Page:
Good message, spotty execution.
It's got a good message, but it's not as well executed as I would like. There's a girl named Bailey who dreams about dresses every night: "A long staircase led to a red Valentine castle. On each stair was a brand new dress, just waiting to be tried on! 10,000 dresses in all, and each one different!" The first one's made of crystals, and Bailey loves it. She wakes up and goes to find her mother and says, 'I dreamt about a dress. I was wondering if you'd buy me a dress like that.' Her mother says, "Bailey, you're a boy. Boys don't wear dresses." She says, "I don't feel like a boy." And her mother says, "Well, you are one, Bailey, and that's that! Now go away... and don't mention dresses again!" So Bailey's sad. The next night, she goes past the crystal dress, and sees one made of flowers that she also loves. She goes to her father the next day, who is in the garden pulling up weeds, and asks him if he could grow her a dress like that. He says she's a boy and boys don't wear dresses. She says she doesn't feel like a boy. He says the exact same thing as her mother: "Well, you are one, and that's that." So she's sad. That night, she goes to a dress made of windows: one that shows the Great Wall of China, and another the pyramids. The image adds things like the Arc de Triomphe, the Eiffel Tower, and the Leaning Tower of Pisa. She tells her brother about it, and he says, "You dream about DRESSES, Bailey? That's gross. You're a boy!" He threatens to kick her, so she runs down to the end of the block and sees an older girl named Laurel sitting there with needles and thread and old sheets. Bailey asks her what she's doing. She says she's making dresses, but it's hard because they all come out looking the same. Then Bailey talks to her about all her ideas. Laurel says, 'That window dress is an awesome idea, but how would we do that?' And Bailey says, 'We could use old mirrors.' And so they make two new dresses. Laurel says, "These dresses don't show us the Great Wall of China, or the pyramids." Bailey says, "But they do show us ourselves." Laurel thinks that Bailey's an awesome girl, and they make a great team because Laurel has the materials, and Bailey has the ideas.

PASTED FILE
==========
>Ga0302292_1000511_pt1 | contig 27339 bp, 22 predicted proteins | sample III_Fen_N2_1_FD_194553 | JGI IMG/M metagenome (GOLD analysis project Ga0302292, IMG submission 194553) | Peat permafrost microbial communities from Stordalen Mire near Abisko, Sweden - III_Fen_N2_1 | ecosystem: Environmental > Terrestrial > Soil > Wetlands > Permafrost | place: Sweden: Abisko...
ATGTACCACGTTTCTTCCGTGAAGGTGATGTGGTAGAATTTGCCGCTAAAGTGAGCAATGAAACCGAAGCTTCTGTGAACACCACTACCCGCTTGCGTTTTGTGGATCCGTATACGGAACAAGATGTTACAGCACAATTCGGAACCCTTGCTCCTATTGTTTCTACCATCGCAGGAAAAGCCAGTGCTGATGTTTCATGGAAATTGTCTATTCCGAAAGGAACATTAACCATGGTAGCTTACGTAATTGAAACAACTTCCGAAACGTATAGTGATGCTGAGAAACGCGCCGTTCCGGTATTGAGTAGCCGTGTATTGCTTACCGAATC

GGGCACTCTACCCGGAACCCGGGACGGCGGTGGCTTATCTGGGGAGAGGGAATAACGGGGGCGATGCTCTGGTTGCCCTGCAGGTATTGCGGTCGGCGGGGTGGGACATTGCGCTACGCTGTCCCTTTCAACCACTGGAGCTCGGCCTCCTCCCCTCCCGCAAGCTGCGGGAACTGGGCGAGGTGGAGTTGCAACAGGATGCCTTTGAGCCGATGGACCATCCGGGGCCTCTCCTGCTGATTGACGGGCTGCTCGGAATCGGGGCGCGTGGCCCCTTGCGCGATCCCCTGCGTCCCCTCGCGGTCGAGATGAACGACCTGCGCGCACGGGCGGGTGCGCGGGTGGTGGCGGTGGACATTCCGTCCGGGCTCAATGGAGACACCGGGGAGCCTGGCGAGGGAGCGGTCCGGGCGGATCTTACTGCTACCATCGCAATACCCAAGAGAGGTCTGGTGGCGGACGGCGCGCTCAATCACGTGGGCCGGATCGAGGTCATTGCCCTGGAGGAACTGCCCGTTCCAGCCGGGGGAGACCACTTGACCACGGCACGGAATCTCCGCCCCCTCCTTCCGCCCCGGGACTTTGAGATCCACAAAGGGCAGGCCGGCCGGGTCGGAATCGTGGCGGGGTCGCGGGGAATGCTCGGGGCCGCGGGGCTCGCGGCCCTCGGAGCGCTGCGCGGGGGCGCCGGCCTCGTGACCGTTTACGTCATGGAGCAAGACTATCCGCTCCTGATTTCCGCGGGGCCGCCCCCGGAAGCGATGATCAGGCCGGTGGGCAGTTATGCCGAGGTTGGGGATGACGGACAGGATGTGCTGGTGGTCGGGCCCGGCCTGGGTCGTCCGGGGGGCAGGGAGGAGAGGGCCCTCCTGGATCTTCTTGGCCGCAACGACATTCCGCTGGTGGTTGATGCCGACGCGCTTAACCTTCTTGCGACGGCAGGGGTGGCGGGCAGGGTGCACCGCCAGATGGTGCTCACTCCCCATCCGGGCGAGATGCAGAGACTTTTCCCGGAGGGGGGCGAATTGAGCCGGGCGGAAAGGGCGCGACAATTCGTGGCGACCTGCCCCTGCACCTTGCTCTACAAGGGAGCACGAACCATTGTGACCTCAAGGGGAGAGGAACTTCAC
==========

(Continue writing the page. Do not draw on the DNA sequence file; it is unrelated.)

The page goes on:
This is another book where there's not enough there. I'd like to see more than just one person be accepting of Bailey. Bailey gets rejected by all the members of her family, who deny her gender identity. She's clearly transgender. She's then accepted by a stranger down the street who doesn't actually say anything about her looking like a boy or anything like that. It implies that Laurel just kind of assumes that Bailey is a girl. Is it because she likes dresses, and only girls can like dresses? Or did they have some sort of conversation about this while making the dresses? Does Bailey "look like a girl"? Does she carry herself "like a girl"? I don't know. There's no mention of that, which would be nice, because it's realistic. It would be great if one of Laurel's family members changed their minds, but I know that's not always realistic. But it would be great if more than just Laurel saw that Bailey was a girl and accepted her for who she is. Or, failing that, for Bailey to understand and be grateful for what she has discovered in Laurel: a friend who accepts her for who she is. I think that needs to be more obvious. It may be unfortunate that it needs to be more obvious, but I think that it's important that Laurel be explicitly recognized as somebody who is doing the right thing and not just kind of be assumed to be doing the right thing because she's at the end of the book.